Heat is among the deadliest extreme weather hazards in the United States. When exposure to heat is high enough to raise the body's core temperature, heat stress illness—which encompasses heat cramps, heat exhaustion, and heat stroke—can occur.
With heat cramps, an individual experiences muscle pain or spasms. Heat exhaustion can cause dizziness, a weak pulse, nausea, and fainting. The most severe heat-related illness, heat stroke, occurs when a person’s temperature increases above 103°F. Increased daily air temperatures or periods of extended high temperatures have also been shown to increase cardiovascular mortality, respiratory mortality, and heart attacks.
Some US residents are at greater risk of adverse health effects and death from extreme heat. Low-income residents, the young and elderly, construction and agricultural workers, individuals with pre-existing medical conditions, and people living in the center of urban areas can be more vulnerable to physical harm from heat.
The impacts of extreme heat on daily life
Extreme heat can affect many aspects of daily life and routines, including:
- Going to school—The effect of hot conditions on kids diminishes their ability to learn and lowers their performance on tests. Low-income and minority students are disproportionately affected, and research suggests that this is in part because they are more likely to attend schools and live in homes without air conditioning.
- Working outside—Millions of people living in the United States work primarily outdoors—construction workers, police officers, farm workers, military personnel, roofers, postal workers, landscapers, and others—and are at risk of heat stress when temperatures soar.
- Living in the city—Urban residents face unique heat-related risks in a changing climate. In addition to experiencing the effects of global temperature increases, cities experience temperature increases locally due to the urban heat-island effect. Cities are hotter primarily because they contain an abundance of heat-retaining materials and surfaces, such as asphalt, pavement, and cement.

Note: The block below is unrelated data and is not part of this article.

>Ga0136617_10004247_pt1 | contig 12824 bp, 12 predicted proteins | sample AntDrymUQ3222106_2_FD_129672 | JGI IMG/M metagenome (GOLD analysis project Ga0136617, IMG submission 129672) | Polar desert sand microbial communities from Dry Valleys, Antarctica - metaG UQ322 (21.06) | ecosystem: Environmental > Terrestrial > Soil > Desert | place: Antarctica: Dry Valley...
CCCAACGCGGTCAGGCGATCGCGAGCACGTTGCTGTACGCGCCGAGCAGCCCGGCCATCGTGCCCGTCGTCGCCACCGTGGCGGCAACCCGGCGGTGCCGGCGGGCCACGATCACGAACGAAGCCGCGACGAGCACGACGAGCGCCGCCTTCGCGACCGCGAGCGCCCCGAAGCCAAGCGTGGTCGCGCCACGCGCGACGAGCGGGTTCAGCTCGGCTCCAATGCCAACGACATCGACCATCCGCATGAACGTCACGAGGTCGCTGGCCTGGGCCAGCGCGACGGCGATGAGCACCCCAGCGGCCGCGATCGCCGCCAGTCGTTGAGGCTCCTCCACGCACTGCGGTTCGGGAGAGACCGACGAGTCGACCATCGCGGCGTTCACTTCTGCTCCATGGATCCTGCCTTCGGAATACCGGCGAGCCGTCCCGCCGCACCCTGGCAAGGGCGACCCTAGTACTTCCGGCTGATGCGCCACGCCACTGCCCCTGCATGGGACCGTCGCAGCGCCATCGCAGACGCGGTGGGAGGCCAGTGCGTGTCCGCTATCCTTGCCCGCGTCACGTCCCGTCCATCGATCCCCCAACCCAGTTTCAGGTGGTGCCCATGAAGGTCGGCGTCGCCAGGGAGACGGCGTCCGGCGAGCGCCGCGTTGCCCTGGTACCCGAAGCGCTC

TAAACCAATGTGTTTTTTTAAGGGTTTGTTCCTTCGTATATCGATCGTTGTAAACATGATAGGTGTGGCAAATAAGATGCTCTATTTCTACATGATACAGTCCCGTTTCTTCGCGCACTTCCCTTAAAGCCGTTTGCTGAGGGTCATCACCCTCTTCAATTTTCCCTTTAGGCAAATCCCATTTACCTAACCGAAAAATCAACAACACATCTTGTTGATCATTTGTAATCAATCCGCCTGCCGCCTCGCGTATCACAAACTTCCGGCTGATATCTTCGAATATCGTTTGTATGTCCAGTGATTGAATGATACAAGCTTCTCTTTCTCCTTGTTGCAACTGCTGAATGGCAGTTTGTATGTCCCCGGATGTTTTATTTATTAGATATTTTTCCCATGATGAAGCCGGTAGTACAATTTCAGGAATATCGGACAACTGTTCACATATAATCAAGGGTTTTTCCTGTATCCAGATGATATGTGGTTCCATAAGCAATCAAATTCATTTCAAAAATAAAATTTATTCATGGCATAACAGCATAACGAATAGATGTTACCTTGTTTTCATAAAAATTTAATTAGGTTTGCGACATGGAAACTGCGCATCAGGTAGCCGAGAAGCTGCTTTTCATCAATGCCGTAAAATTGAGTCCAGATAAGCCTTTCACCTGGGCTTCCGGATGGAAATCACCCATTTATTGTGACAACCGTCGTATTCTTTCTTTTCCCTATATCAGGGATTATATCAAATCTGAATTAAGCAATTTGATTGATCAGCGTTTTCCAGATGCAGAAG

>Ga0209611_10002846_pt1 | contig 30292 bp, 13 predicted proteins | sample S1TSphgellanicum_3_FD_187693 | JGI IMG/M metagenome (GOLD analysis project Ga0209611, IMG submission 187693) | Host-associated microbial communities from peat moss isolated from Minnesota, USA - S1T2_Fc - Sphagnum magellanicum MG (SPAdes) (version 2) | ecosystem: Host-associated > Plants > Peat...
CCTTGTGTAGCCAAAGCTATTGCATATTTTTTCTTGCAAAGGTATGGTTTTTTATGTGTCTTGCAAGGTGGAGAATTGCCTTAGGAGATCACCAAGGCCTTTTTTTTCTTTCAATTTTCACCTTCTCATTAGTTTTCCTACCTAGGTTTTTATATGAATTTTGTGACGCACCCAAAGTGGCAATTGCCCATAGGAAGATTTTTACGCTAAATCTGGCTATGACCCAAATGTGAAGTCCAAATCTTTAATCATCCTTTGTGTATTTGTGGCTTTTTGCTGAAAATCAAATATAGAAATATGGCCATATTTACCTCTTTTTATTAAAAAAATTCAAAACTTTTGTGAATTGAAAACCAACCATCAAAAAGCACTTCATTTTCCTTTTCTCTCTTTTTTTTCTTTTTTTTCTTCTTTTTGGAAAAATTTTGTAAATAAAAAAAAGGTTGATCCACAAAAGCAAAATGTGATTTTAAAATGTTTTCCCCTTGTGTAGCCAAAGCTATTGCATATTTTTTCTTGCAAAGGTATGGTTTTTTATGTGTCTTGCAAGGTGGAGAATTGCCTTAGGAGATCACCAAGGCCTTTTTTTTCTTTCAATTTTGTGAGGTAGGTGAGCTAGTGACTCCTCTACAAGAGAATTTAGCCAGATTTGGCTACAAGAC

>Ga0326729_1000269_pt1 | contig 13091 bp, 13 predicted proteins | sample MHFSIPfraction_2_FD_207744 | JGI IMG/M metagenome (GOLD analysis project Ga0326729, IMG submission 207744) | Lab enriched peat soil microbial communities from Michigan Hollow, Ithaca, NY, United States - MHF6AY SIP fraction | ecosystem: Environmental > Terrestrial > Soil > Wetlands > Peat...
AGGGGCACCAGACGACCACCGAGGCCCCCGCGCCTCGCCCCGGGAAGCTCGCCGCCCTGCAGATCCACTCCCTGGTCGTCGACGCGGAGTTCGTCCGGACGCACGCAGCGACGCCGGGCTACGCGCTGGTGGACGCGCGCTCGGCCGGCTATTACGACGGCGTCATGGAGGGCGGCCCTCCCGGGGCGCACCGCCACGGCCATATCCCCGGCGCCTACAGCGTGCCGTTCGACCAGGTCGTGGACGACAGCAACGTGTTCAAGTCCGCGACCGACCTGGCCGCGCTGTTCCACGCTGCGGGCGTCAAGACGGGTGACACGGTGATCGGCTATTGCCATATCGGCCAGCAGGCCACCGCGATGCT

- Living in rural areas—Heat stress also has major implications for rural residents’ livelihoods. For example, heat stress can have negative effects on crop production, as it can adversely affect several processes, including flowering and photosynthesis. Heat stress is also costly to livestock farmers.
- Traveling—Many types of infrastructure are affected by extreme heat, including our roads, rails, and air travel. A 2017 heat wave in Phoenix, for example, led to dozens of flight cancellations when temperatures increased to 119°F—above the operable limit of several types of aircraft
Vincent Rodriguez, 4, from Waco, Texas, stays close to a water-spray fan during scorching heat in July 2018.
Photo: Paul Moseley/Star-Telegram via AP
What can we do? Preventing the worst consequences of extreme heat
By stabilizing global carbon emissions in the next few decades (so that atmospheric carbon dioxide remains below 550 parts per million by 2100), the frequency of heat waves the US is likely to see around mid-century would be reduced by approximately 50 percent, compared to a scenario in which carbon emissions continue to increase rapidly through to 2100.
If the global community pursues aggressive emissions reductions in line with the Paris Agreement goal of keeping warming below 3.6°F, the hottest daily temperatures that occur each year in many parts of the country are likely to increase by just 3.6°F instead of by 10°F, as compared to the higher-emissions scenario.
Individuals and communities need policies and infrastructure that take better account of more frequent, intense, and longer-lasting extreme heat. For example, in the coming decades increased reliance on air conditioning to cope with extreme heat is likely to contribute to increased global warming emissions, worsening air quality, and an increase in air pollution–related mortality unless we more aggressively invest in clean energy technology, energy conservation, and energy efficiency measures.
Existing policies also need to be leveraged and new policies enacted to better help people—particularly outdoor workers, children, low-income and minority groups, elderly people, and athletes—to cope with extreme heat. Policies that ensure the safety of all outdoor workers, documented or otherwise, and expand access to and awareness of public cooling facilities are just two examples.